The saying goes that “San Isidro Labrador takes away the water and puts in the sun” due to the relationship that exists between the saint’s name day and the moment when the good weather begins, the 15th of May.
He is a saint linked to agriculture and livestock farming, who is traditionally asked for good harvests, good weather and, lately, even good market conditions and profitable prices for farmers and livestock farmers.
However, in order to understand the relationship between the agricultural world and the saint, it is important to know the legend, the history and his life.
San Isidro Labrador was born in 1082 in Muslim Madrid, under the Taifa of Toledo. He was a Mozarabic farmer who served the Vargas family and other landowners such as Francisco Vera.
He was born into a humble family of Mozarabic settlers who repopulated the lands won by Alfonso VI in the Reconquest.
Water in abundance
The information that we begin to know about him begins in his youth, since after being orphaned he worked as a drainsman, like his father, in the service of the Vera family. And here we begin to know that he had such a good hand that there was no well in his service from which water did not flow abundantly, even in dry lands.
At this time there is already a reference to one of his miracles. A lady, Da Nuña, hired him to open a well in her farmhouse, an excessively rocky terrain that put the protagonist in great difficulty. Even so, through prayer he managed to soften the stone, where his footprint was imprinted.
The invasion of the centre of the Iberian Peninsula in 1110 by Ali ibn Yusuf made him move to Torrelaguna. Here he met María Toribia, whom he married and had a son, San Illán.
It is there that he works for the Vargas family. And it is also where, as the story goes, one of his most famous miracles took place. The farm workers complained to the Vargas family that San Isidro was late because he was praying. One day the boss heard the complaints and went to check on them. When he arrived he could see that while San Isidro was praying, the oxen were ploughing on their own.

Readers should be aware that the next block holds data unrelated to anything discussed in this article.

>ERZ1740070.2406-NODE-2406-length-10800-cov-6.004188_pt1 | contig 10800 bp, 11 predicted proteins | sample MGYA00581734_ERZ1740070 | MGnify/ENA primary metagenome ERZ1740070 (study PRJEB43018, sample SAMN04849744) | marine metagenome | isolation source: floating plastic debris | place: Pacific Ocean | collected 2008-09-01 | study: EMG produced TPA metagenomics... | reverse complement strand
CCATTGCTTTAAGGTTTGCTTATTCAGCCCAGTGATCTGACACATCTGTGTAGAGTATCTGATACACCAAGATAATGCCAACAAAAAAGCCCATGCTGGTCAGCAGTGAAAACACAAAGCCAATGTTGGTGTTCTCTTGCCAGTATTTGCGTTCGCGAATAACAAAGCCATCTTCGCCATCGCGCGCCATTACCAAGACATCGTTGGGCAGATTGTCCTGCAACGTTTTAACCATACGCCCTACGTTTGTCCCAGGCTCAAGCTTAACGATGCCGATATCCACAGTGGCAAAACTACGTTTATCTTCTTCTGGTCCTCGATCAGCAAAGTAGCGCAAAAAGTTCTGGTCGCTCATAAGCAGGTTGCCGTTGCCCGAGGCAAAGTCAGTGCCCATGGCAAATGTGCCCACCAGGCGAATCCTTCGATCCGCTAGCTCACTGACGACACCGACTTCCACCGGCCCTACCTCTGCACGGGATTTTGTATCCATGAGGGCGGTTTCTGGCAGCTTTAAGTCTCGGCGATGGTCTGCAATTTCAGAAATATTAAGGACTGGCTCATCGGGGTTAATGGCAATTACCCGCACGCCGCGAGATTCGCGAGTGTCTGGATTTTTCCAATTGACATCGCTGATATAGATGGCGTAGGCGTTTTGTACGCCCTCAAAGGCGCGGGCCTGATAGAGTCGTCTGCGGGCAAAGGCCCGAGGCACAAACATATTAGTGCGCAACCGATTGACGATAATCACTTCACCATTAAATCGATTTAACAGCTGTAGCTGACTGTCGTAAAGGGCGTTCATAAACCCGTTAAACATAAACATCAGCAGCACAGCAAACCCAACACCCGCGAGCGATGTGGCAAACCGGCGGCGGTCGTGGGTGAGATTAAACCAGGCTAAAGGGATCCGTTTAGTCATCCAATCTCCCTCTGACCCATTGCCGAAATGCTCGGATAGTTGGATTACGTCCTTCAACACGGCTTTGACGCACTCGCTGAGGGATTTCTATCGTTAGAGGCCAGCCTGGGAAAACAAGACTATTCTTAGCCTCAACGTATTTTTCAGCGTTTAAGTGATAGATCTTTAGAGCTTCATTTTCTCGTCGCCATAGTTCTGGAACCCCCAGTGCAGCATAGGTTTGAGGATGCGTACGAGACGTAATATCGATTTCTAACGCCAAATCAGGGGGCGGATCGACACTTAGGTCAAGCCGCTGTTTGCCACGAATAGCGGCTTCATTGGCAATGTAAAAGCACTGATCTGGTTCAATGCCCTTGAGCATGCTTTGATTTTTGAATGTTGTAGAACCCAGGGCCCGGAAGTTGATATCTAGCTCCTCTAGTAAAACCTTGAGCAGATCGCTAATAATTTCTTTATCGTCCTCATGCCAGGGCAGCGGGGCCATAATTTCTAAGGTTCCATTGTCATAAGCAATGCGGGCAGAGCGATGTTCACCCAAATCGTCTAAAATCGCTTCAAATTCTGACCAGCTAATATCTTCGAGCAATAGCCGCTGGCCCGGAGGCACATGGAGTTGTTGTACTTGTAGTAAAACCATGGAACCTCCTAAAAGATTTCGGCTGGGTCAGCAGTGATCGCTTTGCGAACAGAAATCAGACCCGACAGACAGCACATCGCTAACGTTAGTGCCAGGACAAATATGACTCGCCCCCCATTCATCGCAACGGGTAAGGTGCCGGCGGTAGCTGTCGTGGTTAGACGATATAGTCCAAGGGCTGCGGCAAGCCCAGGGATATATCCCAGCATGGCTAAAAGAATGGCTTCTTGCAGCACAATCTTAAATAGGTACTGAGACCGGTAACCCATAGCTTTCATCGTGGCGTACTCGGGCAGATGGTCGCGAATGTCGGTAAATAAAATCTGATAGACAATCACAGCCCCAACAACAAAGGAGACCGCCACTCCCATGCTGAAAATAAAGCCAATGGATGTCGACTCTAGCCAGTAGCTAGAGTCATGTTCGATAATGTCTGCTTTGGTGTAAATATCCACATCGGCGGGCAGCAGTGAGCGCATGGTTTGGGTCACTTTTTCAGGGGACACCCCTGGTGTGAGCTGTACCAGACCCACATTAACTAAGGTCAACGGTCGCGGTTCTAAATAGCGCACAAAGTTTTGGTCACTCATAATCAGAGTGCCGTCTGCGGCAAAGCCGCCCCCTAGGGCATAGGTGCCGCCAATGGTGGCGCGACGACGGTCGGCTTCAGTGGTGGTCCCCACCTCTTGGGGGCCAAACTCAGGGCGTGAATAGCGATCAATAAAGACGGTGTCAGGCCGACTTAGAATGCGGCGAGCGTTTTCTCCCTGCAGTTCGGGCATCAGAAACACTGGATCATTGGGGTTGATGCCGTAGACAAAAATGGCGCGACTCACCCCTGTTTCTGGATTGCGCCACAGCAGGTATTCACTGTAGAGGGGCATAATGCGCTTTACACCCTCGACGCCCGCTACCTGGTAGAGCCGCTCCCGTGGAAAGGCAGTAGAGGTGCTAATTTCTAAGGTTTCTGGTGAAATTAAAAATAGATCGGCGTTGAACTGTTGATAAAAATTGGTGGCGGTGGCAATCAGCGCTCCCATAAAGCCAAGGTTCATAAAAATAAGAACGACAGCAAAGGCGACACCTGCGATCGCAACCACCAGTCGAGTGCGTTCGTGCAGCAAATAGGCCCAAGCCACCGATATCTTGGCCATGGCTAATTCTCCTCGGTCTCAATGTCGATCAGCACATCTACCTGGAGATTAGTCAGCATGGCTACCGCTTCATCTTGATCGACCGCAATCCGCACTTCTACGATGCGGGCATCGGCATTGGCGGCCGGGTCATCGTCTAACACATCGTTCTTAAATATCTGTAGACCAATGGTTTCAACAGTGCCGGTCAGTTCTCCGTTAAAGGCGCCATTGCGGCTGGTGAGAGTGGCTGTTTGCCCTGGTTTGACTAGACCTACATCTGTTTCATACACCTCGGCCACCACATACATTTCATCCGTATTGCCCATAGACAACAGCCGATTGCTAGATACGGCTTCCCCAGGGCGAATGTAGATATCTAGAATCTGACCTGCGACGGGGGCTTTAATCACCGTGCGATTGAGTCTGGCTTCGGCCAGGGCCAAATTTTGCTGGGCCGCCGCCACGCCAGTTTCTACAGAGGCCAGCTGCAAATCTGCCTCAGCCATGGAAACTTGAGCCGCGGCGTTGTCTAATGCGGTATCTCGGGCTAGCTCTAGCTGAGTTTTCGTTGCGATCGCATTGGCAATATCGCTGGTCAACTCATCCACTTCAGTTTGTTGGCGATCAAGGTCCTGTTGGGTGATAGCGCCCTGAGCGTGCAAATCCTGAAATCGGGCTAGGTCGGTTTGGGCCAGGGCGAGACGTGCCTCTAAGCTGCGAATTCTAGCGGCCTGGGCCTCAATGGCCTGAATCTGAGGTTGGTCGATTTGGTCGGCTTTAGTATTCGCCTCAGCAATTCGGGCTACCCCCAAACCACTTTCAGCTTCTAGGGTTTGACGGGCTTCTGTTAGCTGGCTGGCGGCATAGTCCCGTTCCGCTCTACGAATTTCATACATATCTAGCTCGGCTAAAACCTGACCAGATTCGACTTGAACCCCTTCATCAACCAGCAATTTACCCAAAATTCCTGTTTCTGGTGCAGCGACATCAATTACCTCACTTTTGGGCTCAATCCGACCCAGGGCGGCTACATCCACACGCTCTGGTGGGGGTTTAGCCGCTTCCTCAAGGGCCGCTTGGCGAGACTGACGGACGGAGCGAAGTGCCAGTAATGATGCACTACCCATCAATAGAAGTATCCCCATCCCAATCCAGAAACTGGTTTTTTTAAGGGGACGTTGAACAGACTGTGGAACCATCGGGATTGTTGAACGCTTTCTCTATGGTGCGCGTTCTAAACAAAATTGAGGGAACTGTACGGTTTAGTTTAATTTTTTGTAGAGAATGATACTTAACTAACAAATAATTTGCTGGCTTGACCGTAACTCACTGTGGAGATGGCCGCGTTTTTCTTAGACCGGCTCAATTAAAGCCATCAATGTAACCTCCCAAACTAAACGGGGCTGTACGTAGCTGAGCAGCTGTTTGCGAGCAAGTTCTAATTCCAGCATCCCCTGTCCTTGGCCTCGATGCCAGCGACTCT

Another of his miracles was performed together with Mr. Vargas. They were in a time of great drought and had no way of feeding their people, so he went to San Isidro. He took out his dowsing rod, put it in the ground and water gushed out of the place.
Saving his son
With his son Illán, the legend also tells that he fell into the well of the house. Before his wife’s pleas to save him, the saint began to pray and the water in the well rose until he pulled the child to the surface.
Mysterious sack of grain
The story goes that the passage of the mysterious sack of grain is also well known. One snowy day he was walking to a mill carrying a heavy sack of grain on his back. On the way, he felt sorry for a group of birds who, because of the snow, were unable to find food on the ground. Saint Isidore decided to share some of the grain he was carrying with them. When he arrived at his destination, he was astonished to discover that the sack was full again.
The miracles told in the story of San Isidro are always related to agriculture or livestock farming. For this reason, the saint is always depicted with a farm dog or a pair of oxen and a pair of farming implements that reveal his profession. A profession that shows responsibility, solidarity and professionalism and involves hard work to ensure that food is not lacking on the tables.